I feel like I’m working through my first few articles on SEW in a rather logical manner. Answering the technical questions about search that are intriguing me as they come up.
Last week I asked how can I get sitelinks to appear in my site’s search results? The conclusion of which was as ambiguous as I suspected.
However during my investigation I realised there was something else missing from my site’s search results… my very own search box within the sitelinks.
Like this one for Mashable…
Luckily the answer to this query is much more straightforward than the sitelinks problem.
What does the sitelinks search box do?
The search box appears in the results when you search for certain brands or publishers, or when you add the word ‘website’ to a brand name (’sony website’) or search for a brand with its top-level domain (.com, .co.uk etc.).
If the search box appears, you can then search within that site. Here I am searching for Mashable’s articles on Instagram, which makes a change from my usual search for Gifs of kittens yawning.
However the results of this search leads to another page of Google results not, as you may expect, a page of results on the publisher’s own website…
Why would I want this?
Hmm, good question. After all there’s no guarantee that the searcher will find the articles they want in the listings above and may carry on with their Google research while never stepping a virtual muddy-boot in your website.
But of course we don’t do this kind of thing to get traffic, we do this to improve the experience for the user. If they can’t find a relevant article on your site, then they shouldn’t be visiting you, and if they do, they’ll bounce straight back out again.
However by serving these results, it increases the chances of a visit to your site as there are many more possible results, all of which are solely yours, without any organic or paid results from your nemesis competitor.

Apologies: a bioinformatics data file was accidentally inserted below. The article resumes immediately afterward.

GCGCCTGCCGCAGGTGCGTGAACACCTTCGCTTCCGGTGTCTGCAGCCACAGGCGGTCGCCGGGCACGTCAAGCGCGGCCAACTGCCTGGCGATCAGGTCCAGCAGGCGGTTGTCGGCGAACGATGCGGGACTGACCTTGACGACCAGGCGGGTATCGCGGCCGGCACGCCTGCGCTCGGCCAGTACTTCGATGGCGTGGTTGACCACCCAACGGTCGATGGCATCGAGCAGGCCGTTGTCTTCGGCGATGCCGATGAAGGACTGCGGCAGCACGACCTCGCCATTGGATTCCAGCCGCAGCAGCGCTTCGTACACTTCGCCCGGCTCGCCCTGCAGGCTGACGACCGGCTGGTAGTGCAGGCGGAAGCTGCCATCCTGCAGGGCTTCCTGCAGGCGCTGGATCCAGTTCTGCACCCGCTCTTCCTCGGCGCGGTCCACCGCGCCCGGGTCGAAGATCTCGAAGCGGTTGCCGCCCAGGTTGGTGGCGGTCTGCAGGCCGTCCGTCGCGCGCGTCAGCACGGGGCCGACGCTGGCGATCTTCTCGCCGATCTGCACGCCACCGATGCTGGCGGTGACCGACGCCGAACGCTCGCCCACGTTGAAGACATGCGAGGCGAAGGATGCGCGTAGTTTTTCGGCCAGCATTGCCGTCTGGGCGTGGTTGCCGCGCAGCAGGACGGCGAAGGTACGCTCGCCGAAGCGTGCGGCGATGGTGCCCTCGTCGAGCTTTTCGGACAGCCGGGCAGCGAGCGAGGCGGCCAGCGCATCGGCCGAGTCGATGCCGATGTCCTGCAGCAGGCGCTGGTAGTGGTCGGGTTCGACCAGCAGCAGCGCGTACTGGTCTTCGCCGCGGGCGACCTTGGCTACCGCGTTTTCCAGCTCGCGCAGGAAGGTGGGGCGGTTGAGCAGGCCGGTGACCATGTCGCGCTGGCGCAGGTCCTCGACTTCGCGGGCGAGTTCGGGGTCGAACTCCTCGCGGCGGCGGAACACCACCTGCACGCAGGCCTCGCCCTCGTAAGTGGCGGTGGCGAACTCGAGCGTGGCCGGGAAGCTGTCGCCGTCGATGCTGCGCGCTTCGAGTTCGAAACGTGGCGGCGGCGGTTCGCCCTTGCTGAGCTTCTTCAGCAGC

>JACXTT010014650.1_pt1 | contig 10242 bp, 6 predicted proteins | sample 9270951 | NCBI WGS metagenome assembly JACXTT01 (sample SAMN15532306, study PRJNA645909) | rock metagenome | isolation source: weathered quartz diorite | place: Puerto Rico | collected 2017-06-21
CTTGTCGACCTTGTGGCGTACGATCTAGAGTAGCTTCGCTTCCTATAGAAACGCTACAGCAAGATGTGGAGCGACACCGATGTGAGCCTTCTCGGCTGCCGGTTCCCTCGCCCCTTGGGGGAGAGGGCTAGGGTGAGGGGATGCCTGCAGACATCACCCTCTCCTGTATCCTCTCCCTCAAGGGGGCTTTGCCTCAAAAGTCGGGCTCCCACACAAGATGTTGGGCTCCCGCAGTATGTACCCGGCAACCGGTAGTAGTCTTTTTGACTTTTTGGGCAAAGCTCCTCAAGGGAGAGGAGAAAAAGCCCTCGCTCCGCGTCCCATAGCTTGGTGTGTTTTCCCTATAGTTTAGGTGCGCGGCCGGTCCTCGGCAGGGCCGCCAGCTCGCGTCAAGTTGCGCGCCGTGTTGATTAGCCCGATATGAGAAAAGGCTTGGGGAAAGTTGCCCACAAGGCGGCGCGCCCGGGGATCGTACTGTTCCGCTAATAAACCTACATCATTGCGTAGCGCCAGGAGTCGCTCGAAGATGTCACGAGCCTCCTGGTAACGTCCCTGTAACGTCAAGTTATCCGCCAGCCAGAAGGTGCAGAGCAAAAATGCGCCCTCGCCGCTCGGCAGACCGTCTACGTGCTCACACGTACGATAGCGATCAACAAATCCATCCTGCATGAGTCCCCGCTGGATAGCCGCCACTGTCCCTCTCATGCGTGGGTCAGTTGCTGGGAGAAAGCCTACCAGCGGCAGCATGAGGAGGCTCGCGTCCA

Moz did a little research and found that once the search box appeared in its branded results, there appeared to be a small rise in visits attributable to the box. 150 results per week, or 0.05% of all organic search sessions. Not an awful lot sure, but it’s still not to be sniffed at.
There’s also an psychological consideration to make. The search box perhaps adds a touch of extra legitimacy to your site; Google has deemed you worthy of your own search tool, so perhaps you are to be trusted.
However, Google isn’t necessarily in charge of this addition, and here’s where we get down to the technical aspects you’ve all been waiting for/skimmed through the last 12 paragraphs to get to…
How do I get a search box to appear in my sitelinks?
As I discussed in last week’s post on whether it matters if you come first in search or not, Schema markup gives you all kinds of options to make your search results stand out from other results; five star ratings, images, aggregated customer reviews and a search box.
In fact, according to SimilarTech, a search box is the most used Schema markup for the top 10,000 websites.
To get your own search box, the only things you need are a website with a search tool of its own and the following piece of Schema code which you need to add to the HTML of your homepage…
< script type=”application/ld+json”>
“query-input”: “required name=search_term_string”
Of course you’ll have to change the “url” and “target” examples to your own URL.
To check it works, submit your site to the structured data testing tool or for more detail check out the Google Developers page.
Much like most things in search, there’s no guarantee that Google will recognise your effort here, especially if your website doesn’t receive much traffic from branded navigational search. However, like most things in search, it’s worth a try.